Chapter 11 raises questions about the fate of four half-finished nuclear reactors in the U.S.
By RUSSELL GOLD in Austin, Texas, and MAYUMI NEGISHI in Tokyo
Updated March 29, 2017 4:59 p.m. ET
Westinghouse Electric Co. filed for chapter 11 bankruptcy protection Wednesday, setting off a showdown between the nuclear power company’s Japanese parent and a major U.S. utility, and threatening to drive a wedge between allied governments over the fate of industries each considers vital.
Westinghouse had incurred billions in cost overruns related to four nuclear reactors it is building in the southeastern U.S. The runaway costs from the half-finished reactors threatened the viability of its Japanese parent company, Toshiba Corp., the precarious finances of which have attracted attention of Japan’s government.
“This is a de facto withdrawal from the overseas nuclear business for us. Therefore, we don’t see any more risk,” said Toshiba Chief Executive Satoshi Tsunakawa on Wednesday.
But Toshiba now faces an angry customer in Tom Fanning, the CEO of Southern Co., the Atlanta power company and primary owner of two of the reactors being built in Georgia. Mr. Fanning on Wednesday characterized the completion of the reactors as an international political issue, calling it a test of Prime Minister Shinzo Abe’s commitments with President Donald Trump at a summit in February to help create American jobs.
“The commitments are not just financial and operational, but there are moral commitments as well,” Mr. Fanning said in an interview from Tokyo, where he had traveled to lobby for a resolution to the mounting dispute.
He has said there are 5,000 jobs directly at stake at the two Georgia reactors, jobs that could be lost if Toshiba doesn’t commit to paying billions in future costs. Westinghouse designed the reactors and also is building them for Southern, and contractually had agreed to shoulder cost overruns.
After the bankruptcy filing, Southern and Scana separately said they would finance continued construction of the reactors for 30 days, but weren’t clear where construction funding would come from after that time. Scana also said, for the first time, that it would consider abandoning the two reactors underway if costs changed dramatically.
Mr. Fanning, who said he has spoken to Vice President Mike Pence, Commerce Secretary Wilbur Ross and Energy Secretary Rick Perry about the importance of completing the reactors, argued that more was at stake economically than the direct future of the facilities.
“Westinghouse declaring bankruptcy has national security implications,” said Mr. Fanning, who also is chairman of the Federal Reserve Bank of Atlanta’s board.
He said the estimated cost of the entire project was roughly $16 billion, but cautioned that the companies were unsure of how much more was needed to finish the partially built reactors. The current target dates for completion of the Georgia reactors are 2019 and 2020, three years behind the original schedule.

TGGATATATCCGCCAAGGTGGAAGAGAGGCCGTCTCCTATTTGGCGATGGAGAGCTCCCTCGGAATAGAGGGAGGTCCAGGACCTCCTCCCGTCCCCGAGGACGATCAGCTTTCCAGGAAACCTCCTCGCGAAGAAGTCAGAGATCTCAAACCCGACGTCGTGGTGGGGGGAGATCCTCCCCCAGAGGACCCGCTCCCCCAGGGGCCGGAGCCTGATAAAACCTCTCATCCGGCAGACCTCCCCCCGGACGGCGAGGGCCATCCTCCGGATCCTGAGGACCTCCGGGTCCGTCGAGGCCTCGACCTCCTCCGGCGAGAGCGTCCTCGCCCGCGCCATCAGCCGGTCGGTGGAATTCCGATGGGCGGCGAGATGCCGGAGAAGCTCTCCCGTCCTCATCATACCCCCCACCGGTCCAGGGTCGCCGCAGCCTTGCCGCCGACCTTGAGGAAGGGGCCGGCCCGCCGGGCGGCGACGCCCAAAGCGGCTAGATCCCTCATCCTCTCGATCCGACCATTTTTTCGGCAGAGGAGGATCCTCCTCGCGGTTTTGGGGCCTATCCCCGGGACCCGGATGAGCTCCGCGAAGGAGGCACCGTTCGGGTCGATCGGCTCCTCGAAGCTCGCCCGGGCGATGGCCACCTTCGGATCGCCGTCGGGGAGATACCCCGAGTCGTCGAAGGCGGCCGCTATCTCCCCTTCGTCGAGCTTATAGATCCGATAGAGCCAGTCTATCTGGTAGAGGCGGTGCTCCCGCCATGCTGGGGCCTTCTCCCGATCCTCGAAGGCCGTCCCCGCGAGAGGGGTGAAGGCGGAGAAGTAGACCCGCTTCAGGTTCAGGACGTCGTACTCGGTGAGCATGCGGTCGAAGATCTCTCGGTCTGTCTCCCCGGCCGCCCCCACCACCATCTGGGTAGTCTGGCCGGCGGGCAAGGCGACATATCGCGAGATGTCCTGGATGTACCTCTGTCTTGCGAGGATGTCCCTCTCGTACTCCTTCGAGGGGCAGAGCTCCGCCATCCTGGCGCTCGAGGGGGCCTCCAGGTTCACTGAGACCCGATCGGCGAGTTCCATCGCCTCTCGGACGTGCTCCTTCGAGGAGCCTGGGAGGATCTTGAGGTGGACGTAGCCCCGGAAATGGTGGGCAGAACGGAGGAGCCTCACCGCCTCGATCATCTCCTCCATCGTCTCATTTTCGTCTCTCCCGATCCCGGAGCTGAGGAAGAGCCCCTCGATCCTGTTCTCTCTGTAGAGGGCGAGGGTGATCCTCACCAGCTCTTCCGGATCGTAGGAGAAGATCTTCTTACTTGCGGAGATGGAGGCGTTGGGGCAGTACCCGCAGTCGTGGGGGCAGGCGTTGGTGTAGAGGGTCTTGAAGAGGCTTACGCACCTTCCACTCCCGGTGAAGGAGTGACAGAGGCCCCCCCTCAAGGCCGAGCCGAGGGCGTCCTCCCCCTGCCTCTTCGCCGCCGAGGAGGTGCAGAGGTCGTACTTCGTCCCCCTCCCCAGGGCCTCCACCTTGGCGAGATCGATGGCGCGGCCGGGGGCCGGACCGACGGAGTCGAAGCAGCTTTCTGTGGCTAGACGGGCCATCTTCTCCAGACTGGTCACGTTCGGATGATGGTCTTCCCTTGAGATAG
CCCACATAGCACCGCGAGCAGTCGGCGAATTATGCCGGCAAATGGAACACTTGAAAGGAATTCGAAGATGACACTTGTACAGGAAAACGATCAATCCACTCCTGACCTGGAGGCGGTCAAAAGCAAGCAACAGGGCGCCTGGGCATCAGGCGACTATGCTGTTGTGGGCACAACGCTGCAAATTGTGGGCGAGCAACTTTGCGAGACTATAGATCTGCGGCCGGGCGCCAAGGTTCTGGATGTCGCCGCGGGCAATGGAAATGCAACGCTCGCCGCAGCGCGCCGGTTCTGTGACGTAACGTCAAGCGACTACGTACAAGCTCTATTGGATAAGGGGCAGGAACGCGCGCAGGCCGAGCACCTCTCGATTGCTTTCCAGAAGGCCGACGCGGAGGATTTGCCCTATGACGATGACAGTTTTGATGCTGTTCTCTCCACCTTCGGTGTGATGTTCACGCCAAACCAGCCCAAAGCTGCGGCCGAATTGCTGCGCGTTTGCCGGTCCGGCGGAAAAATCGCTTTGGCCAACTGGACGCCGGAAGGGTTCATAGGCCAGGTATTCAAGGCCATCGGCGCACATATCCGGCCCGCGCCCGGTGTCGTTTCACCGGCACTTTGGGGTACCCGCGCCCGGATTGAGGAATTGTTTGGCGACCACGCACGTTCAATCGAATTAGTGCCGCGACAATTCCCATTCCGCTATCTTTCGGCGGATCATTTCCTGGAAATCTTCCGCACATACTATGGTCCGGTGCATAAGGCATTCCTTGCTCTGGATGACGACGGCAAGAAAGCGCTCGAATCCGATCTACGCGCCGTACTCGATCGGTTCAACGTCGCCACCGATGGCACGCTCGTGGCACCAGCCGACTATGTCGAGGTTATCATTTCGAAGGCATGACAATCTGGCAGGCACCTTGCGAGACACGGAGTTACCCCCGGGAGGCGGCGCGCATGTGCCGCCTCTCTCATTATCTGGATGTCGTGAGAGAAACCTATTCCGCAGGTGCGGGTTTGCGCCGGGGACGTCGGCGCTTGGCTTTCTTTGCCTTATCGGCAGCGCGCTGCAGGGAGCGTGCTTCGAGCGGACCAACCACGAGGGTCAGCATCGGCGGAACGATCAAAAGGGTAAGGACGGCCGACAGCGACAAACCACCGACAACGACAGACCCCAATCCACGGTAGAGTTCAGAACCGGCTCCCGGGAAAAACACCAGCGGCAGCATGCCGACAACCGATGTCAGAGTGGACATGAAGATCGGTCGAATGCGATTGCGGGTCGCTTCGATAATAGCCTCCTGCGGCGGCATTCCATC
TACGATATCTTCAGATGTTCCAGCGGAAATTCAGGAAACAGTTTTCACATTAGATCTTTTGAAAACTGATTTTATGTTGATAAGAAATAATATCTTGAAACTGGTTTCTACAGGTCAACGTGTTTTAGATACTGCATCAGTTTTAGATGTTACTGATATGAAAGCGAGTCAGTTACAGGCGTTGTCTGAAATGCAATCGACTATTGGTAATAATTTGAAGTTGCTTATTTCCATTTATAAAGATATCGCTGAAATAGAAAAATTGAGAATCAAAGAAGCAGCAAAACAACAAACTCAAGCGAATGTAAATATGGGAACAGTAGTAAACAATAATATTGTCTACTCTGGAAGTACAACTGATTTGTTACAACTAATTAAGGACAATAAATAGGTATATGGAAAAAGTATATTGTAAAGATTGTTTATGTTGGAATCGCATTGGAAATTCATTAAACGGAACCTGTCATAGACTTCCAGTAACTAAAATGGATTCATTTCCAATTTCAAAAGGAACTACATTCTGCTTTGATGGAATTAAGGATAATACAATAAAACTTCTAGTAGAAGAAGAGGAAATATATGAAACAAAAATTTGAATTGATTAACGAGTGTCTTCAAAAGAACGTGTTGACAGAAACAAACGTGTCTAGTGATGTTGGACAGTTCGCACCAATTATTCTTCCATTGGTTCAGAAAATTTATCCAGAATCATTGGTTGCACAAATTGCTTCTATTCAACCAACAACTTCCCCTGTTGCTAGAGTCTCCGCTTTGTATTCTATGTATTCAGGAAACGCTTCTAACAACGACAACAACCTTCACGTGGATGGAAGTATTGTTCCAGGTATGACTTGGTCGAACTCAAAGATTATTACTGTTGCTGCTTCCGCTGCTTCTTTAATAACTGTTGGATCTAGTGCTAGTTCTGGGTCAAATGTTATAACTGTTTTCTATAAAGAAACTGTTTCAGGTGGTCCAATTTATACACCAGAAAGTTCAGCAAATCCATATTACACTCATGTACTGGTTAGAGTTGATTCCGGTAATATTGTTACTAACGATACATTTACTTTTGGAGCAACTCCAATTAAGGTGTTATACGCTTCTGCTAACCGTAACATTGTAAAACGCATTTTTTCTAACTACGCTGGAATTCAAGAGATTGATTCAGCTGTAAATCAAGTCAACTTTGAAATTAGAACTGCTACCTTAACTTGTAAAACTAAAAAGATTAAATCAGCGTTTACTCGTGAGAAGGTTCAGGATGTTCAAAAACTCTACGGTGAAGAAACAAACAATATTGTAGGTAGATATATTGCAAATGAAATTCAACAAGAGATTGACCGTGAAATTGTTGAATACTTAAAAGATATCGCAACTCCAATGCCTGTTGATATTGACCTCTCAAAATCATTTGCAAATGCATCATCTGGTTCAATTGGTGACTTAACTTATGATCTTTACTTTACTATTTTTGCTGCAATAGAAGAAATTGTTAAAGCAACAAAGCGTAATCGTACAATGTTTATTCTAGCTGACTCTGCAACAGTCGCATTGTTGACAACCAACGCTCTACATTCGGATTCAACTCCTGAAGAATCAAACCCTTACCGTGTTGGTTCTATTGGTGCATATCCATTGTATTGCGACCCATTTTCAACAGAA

Richard Nephew, a fellow at the Center on Global Energy Policy at Columbia University, said Mr. Fanning appeared to be using the Trump administration’s reputation for defending U.S. jobs and taking a tough stance even with allies, to his advantage.
“This is someone who knows what the triggers are for this administration,” Mr. Nephew said. “Everyone now has a sense of what the president’s triggers are and I wouldn’t be surprised if a lot of companies use those triggers to gain an advantage in negotiations with foreign companies.”
The bankruptcy filing will likely cast a pall over future nuclear projects.
Mycle Schneider, a Paris-based independent consultant on nuclear and energy policy, noted that it is just the latest global nuclear builder to pull back or run into deep problems. He pointed to Siemens AG’s decision to abandon the industry, Areva SA’s financial and safety problems, the falling market value of China General Nuclear Power Group and the junk-bond status of Russia’s Atomenergoprom as evidence of turmoil in the business.
“I don’t see how this can mean anything but even greater cost growth for the plants under construction and an unacceptable risk for any that are under consideration,” said Fred Beach, assistant director of the Energy Institute at the University of Texas at Austin.
In filings, Westinghouse said it obtained $800 million in debtor-in-possession financing, allowing it to continue operations.
Westinghouse was one of the originators of the nuclear age, building the world’s first commercial nuclear reactor 60 years ago. Its pressurized water reactor design is in 430 power plants and accounts for 10% of electricity generated in the world.
A person familiar with Toshiba’s planning said the company is interested in handing control of Westinghouse to Korea Electric Power Corp., known as Kepco, which is building a reactor in the United Arab Emirates.
A Kepco spokesman said “we have received no official offer from Toshiba. If any offer comes, we will put it under careful review.”
Edwin Lyman, who tracks the nuclear industry for the Union of Concerned Scientists, said a government interested in pollution-free power could still build nukes, but no one should assume it can be done more cheaply than other power sources, or underestimate the potential problems that can occur.
“If a government wants nuclear power, it is going to have to pay for it,” he said.
Matt Jarzemsky and Peg Brickley contributed to this article.
Write to Russell Gold at firstname.lastname@example.org and Mayumi Negishi at email@example.com
Fox Business, “Toshiba’s Westinghouse Files For Chapter 11 Bankruptcy”, 29 March 2017